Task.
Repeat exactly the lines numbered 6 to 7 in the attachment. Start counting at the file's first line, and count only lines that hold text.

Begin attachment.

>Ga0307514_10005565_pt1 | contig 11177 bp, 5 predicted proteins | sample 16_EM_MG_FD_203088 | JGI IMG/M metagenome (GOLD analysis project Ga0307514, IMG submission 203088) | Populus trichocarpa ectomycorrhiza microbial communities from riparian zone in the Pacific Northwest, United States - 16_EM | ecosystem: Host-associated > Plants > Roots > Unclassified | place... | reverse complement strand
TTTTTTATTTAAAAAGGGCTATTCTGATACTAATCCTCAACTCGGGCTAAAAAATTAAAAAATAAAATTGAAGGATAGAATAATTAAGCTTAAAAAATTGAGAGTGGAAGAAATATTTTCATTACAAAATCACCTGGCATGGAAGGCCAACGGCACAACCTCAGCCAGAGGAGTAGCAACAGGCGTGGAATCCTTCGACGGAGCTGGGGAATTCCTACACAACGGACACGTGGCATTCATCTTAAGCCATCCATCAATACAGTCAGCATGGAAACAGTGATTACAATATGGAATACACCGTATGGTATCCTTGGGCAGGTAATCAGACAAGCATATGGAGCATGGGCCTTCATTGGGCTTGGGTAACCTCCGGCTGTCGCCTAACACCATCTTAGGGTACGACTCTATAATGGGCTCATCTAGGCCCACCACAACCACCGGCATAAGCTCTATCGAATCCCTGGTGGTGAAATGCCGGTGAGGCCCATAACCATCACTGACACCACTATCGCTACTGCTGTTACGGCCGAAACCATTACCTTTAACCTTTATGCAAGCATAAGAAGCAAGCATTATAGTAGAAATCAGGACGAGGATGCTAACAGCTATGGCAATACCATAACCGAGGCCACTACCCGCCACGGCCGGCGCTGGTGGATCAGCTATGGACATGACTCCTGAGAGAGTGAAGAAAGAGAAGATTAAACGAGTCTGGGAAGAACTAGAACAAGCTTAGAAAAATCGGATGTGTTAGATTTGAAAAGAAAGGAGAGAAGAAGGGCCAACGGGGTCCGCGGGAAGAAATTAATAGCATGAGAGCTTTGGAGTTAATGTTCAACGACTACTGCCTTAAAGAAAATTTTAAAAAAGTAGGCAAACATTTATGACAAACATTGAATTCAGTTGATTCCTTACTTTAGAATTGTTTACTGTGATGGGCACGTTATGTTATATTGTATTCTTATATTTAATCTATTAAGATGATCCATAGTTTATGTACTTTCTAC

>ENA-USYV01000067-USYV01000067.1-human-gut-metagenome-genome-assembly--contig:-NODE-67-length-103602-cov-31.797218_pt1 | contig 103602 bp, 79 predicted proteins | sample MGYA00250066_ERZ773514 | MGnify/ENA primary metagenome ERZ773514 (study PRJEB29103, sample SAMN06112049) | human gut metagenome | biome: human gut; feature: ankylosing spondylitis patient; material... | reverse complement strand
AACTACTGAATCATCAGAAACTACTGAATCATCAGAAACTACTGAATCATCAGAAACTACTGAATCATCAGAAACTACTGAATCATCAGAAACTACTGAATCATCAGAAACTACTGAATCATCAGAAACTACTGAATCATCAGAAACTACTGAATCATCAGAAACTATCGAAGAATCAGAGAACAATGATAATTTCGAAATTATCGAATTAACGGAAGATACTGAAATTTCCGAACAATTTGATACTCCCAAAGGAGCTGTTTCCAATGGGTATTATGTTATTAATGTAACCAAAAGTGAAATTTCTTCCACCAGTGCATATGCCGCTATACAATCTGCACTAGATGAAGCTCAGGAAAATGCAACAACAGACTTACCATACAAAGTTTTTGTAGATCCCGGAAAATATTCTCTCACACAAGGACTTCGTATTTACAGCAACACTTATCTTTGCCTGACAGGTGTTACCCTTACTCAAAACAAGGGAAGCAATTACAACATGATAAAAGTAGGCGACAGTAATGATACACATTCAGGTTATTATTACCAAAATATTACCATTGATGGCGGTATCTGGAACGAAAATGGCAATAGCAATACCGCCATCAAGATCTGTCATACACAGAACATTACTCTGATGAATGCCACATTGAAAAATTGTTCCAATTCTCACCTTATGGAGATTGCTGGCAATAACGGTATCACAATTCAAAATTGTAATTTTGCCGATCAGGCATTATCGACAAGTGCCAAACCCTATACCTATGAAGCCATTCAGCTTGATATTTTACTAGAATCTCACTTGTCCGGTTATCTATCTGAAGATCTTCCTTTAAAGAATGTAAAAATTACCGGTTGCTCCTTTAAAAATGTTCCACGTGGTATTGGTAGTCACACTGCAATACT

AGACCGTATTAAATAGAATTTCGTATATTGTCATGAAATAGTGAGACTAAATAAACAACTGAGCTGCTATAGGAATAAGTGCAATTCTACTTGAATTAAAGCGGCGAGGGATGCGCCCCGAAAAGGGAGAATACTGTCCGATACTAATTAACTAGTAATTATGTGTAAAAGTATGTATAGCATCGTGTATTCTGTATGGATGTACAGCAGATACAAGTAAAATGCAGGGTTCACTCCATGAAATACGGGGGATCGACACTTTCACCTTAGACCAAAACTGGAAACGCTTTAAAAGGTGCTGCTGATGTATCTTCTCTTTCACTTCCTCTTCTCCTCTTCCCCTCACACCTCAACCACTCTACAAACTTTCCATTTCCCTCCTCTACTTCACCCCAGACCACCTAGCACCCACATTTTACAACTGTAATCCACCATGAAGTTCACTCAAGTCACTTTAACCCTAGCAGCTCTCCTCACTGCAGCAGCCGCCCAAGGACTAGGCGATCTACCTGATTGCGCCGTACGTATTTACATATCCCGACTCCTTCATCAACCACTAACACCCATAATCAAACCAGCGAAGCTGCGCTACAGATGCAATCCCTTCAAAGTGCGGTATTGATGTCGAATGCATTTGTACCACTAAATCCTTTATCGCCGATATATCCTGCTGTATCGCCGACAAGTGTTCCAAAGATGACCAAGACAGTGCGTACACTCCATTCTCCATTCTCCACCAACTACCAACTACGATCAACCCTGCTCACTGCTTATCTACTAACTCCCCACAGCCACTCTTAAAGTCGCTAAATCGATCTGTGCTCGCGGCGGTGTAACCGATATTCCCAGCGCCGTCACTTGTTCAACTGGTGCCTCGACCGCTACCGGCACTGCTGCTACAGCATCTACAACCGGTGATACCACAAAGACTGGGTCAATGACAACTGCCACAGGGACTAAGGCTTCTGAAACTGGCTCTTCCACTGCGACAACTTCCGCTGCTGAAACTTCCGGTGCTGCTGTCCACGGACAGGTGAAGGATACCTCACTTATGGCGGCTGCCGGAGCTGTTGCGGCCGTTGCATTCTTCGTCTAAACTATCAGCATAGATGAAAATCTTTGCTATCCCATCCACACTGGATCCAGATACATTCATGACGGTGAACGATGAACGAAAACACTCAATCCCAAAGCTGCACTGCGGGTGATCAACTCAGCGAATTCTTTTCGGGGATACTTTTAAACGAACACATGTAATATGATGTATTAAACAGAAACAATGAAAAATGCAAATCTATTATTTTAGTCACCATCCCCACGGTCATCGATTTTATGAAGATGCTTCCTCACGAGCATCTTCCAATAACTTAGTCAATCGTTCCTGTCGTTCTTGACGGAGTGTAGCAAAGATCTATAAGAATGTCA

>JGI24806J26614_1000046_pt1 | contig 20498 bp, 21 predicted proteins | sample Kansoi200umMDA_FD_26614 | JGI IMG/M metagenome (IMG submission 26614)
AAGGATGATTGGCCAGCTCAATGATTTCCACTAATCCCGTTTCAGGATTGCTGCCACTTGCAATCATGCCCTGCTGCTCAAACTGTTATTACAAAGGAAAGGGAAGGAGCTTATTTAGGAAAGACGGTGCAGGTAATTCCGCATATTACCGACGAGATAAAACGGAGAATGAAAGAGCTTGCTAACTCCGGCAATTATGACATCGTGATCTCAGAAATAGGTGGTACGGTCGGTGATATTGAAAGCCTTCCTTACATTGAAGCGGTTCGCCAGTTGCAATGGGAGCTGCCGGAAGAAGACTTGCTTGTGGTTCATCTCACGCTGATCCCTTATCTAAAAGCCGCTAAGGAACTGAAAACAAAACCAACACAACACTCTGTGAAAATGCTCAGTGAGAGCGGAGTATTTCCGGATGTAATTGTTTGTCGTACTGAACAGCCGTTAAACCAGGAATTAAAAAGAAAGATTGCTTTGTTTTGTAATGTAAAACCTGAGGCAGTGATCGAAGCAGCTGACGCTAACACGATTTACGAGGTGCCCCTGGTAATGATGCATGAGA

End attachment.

>JGI24806J26614_1000046_pt1 | contig 20498 bp, 21 predicted proteins | sample Kansoi200umMDA_FD_26614 | JGI IMG/M metagenome (IMG submission 26614)
AAGGATGATTGGCCAGCTCAATGATTTCCACTAATCCCGTTTCAGGATTGCTGCCACTTGCAATCATGCCCTGCTGCTCAAACTGTTATTACAAAGGAAAGGGAAGGAGCTTATTTAGGAAAGACGGTGCAGGTAATTCCGCATATTACCGACGAGATAAAACGGAGAATGAAAGAGCTTGCTAACTCCGGCAATTATGACATCGTGATCTCAGAAATAGGTGGTACGGTCGGTGATATTGAAAGCCTTCCTTACATTGAAGCGGTTCGCCAGTTGCAATGGGAGCTGCCGGAAGAAGACTTGCTTGTGGTTCATCTCACGCTGATCCCTTATCTAAAAGCCGCTAAGGAACTGAAAACAAAACCAACACAACACTCTGTGAAAATGCTCAGTGAGAGCGGAGTATTTCCGGATGTAATTGTTTGTCGTACTGAACAGCCGTTAAACCAGGAATTAAAAAGAAAGATTGCTTTGTTTTGTAATGTAAAACCTGAGGCAGTGATCGAAGCAGCTGACGCTAACACGATTTACGAGGTGCCCCTGGTAATGATGCATGAGA